In the wake of violence at a large gathering of white nationalists and counterprotestors in Charlottesville, Va. the weekend of Saturday and Sunday, Aug. 12 and 13, area residents held two vigils Monday, Aug. 14 as demonstrations against racial hatred.
In response to the city’s plan to remove a statue of Confederate Gen. Robert E. Lee, white nationalists gathered Saturday, Aug. 12 for a “Unite the Right” march in the college town. The march drew counterprotesters from Solidarity Cville, a network of local activists and clergy members, according to The New York Times.
Later Saturday, James Alex Fields Jr., 20, of Maumee, Ohio, drove his car into a group of counterprotesters, killing Heather Heyer, 32, and injuring dozens, according to The New York Times.
As a local response to the violence, area residents gathered to “speak out against the hate,” Lincoln County Democratic Committee Chair Chris Johnson, of Somerville, said. Johnson participated in a vigil at Veterans Memorial Park in Newcastle on Monday afternoon.
“What we saw over the weekend has a lot of people upset. This is the evil our grandparents died in World War II fighting against, and there’s just no place for that to be here today,” Johnson said.
For more than a year, People United Against Racism, a group that aims to promote racial understanding, has been holding silent vigils in the park every Monday to protest racism. The group grew out of a series of discussions between members of The Second Congregational Church in Newcastle and the Midcoast Unitarian Universalist Fellowship, which meets in Damariscotta.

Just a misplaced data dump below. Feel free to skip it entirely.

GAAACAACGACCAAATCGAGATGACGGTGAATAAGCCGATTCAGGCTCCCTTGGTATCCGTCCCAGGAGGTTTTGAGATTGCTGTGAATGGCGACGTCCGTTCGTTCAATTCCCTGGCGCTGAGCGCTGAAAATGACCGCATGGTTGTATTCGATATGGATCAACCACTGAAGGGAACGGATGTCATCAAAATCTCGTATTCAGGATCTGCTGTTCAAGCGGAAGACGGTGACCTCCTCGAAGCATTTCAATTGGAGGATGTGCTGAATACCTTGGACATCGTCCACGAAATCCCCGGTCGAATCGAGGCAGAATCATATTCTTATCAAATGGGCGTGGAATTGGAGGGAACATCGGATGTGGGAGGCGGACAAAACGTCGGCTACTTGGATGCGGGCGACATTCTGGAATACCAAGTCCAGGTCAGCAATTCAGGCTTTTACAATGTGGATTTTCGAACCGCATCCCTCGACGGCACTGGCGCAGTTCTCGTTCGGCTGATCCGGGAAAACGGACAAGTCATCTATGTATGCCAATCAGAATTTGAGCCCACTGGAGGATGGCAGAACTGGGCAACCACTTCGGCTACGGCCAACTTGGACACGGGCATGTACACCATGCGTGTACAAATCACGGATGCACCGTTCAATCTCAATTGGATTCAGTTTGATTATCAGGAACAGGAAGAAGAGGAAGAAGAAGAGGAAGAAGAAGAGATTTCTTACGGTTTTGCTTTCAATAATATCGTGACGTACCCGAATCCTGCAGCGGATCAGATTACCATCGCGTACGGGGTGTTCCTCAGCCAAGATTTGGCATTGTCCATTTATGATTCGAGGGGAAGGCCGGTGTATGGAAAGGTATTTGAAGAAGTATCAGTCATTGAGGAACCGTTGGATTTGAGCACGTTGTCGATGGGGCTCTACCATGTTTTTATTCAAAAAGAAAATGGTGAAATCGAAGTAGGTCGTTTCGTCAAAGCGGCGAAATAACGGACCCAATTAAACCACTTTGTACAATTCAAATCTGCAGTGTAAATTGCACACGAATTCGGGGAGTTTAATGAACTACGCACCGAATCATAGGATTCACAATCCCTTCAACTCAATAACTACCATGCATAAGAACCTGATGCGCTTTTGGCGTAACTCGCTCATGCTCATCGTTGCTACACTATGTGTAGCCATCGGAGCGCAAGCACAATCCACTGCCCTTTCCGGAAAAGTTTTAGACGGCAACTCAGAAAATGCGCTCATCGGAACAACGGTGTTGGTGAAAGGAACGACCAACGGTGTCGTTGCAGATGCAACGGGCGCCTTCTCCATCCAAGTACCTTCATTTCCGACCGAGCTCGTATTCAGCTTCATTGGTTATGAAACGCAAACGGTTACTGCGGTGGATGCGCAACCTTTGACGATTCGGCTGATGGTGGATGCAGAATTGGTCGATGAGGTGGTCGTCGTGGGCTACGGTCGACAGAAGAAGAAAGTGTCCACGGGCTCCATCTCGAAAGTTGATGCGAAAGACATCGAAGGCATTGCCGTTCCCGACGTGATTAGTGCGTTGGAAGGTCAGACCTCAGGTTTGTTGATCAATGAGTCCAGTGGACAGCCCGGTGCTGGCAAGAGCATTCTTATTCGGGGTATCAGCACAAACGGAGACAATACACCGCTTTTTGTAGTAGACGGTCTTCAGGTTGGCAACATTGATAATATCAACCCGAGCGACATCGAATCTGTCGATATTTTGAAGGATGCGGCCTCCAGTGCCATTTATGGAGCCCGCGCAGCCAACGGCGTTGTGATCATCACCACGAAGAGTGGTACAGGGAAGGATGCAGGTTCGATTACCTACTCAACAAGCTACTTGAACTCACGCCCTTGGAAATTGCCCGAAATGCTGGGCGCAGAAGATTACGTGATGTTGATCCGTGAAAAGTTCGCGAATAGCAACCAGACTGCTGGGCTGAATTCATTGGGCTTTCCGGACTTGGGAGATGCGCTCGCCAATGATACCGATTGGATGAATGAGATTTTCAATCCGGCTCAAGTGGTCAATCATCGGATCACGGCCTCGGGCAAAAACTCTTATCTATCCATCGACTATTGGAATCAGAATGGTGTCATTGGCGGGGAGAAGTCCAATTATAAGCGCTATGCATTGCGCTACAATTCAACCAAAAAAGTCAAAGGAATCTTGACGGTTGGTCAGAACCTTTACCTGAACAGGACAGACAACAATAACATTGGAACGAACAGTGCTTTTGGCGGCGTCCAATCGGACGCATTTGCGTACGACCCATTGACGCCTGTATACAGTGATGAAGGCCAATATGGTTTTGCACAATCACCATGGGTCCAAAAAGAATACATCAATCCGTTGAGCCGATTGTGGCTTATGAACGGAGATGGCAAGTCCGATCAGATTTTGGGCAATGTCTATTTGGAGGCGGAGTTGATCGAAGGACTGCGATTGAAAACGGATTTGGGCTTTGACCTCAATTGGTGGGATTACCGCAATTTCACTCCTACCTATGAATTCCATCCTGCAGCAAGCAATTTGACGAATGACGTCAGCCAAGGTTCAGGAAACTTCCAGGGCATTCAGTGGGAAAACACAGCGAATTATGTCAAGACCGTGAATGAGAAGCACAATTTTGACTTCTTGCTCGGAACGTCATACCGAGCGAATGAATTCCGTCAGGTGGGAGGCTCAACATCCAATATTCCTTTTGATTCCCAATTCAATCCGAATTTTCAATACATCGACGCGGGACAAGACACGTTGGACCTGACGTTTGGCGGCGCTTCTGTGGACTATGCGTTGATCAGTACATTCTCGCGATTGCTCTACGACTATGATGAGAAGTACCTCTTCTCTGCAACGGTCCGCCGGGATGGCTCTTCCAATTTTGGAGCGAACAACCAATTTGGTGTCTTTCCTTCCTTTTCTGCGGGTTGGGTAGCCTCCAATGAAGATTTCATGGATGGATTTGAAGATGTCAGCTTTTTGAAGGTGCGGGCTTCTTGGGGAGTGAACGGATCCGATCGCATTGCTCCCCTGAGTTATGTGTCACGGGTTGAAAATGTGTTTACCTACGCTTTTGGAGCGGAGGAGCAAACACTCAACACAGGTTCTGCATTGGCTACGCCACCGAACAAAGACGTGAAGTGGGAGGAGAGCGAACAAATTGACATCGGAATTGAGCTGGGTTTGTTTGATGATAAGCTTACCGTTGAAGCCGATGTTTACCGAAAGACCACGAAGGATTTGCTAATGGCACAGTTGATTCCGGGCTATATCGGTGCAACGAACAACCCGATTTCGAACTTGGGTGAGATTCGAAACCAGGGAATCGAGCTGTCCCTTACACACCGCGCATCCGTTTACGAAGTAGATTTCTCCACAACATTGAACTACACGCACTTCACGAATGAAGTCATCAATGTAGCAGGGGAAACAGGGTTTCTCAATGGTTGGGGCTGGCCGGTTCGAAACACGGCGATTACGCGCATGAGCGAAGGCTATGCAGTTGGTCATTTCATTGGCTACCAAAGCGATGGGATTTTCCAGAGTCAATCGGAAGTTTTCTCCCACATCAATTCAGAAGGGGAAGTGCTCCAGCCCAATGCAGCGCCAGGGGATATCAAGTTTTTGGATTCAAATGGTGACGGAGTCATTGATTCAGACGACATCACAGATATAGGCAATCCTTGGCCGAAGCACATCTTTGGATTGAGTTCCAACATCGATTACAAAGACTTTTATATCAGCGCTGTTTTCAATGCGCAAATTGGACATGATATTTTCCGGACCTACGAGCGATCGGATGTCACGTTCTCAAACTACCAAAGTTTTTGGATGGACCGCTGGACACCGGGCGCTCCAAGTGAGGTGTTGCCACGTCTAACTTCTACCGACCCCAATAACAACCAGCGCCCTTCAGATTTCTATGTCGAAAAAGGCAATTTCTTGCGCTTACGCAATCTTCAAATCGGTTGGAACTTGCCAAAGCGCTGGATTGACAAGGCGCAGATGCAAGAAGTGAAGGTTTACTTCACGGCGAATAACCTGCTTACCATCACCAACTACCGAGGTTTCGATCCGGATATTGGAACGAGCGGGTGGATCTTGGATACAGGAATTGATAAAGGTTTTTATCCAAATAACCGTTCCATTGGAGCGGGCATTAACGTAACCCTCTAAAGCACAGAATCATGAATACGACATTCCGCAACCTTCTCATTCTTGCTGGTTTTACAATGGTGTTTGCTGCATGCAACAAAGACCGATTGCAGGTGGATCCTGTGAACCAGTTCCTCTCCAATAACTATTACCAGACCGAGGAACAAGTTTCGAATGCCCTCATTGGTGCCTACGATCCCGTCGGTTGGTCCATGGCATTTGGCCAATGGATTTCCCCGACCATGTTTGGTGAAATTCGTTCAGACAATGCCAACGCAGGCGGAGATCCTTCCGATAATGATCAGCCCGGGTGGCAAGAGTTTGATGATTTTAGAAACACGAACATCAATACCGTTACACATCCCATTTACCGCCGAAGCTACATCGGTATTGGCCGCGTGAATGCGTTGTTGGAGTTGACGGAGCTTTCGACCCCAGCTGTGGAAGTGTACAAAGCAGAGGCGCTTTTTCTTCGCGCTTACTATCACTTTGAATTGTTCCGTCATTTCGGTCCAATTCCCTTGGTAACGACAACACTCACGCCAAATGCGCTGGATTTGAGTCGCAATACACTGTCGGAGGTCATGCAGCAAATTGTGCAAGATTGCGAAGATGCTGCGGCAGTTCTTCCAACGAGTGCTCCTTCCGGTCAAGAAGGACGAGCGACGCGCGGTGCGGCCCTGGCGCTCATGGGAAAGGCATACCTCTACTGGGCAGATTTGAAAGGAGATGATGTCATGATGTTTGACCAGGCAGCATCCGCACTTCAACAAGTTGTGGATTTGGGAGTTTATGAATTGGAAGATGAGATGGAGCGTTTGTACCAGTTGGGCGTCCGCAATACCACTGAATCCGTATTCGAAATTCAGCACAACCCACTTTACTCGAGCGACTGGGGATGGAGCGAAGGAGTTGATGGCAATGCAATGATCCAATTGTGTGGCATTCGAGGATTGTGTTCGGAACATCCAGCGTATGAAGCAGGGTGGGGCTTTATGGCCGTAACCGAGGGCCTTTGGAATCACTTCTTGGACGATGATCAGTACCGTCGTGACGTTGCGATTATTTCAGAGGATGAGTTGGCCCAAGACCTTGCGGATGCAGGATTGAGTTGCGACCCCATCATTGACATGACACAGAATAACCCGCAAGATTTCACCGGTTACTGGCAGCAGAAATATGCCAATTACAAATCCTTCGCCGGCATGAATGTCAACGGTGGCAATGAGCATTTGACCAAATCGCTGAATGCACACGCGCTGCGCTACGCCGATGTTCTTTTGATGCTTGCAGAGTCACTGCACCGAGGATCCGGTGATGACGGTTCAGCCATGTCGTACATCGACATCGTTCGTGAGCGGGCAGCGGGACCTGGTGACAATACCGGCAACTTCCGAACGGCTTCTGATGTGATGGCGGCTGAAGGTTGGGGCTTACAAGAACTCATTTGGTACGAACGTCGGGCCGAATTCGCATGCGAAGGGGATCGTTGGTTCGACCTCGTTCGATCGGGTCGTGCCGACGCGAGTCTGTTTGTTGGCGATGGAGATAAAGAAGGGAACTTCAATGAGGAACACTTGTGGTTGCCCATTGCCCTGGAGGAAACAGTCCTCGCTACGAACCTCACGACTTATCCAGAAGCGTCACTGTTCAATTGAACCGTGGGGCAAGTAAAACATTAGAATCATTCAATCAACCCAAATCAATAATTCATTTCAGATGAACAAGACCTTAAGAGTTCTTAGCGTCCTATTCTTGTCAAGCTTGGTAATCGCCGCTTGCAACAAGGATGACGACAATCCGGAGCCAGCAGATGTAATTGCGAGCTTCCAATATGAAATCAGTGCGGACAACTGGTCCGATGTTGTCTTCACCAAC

“Our constant presence every single Monday has been a visible sign to our community that we are committed to responding to the presence of white supremacy and racism and saying ‘Not here, not now, not ever,’” said the Rev. Erika Hewitt, minister of the Midcoast Unitarian Universalist Fellowship.
By laying the groundwork with their weekly presence, People United Against Racism demonstrated to the community that the park is a place where people can gather when they feel powerless or are unsure of how to respond to current events, Hewitt said.
“They know we’re there on Mondays, and when horrific incidents occur like what happened over the weekend, they know where they can go,” Hewitt said.
Typically between six and 14 people participate in the Monday vigils, Hewitt said, but the Aug. 14 gathering drew more than 70 people.
“We live in a community where people understand that inaction and silence make the problem of racism worse,” Hewitt said. “We have to talk about it and we have to act against it, because silence is complicity.”
Later Monday, a candlelight vigil took place on the Damariscotta-Newcastle bridge. Iris Stanley, of Walpole, organized the event as a way to spread compassion in the aftermath of “an overt act of domestic terrorism,” she said.
Thomas Young-Bayer, of Damariscotta, said the vigil was important to show people in the community that, “while there’s ugliness in the world, it has no place in our community.”
“There’s a lot of intolerance in the world, and there are people who might feel marginalized, and I think it’s important for us to say, as a community, that everyone is welcome,” Young-Bayer said.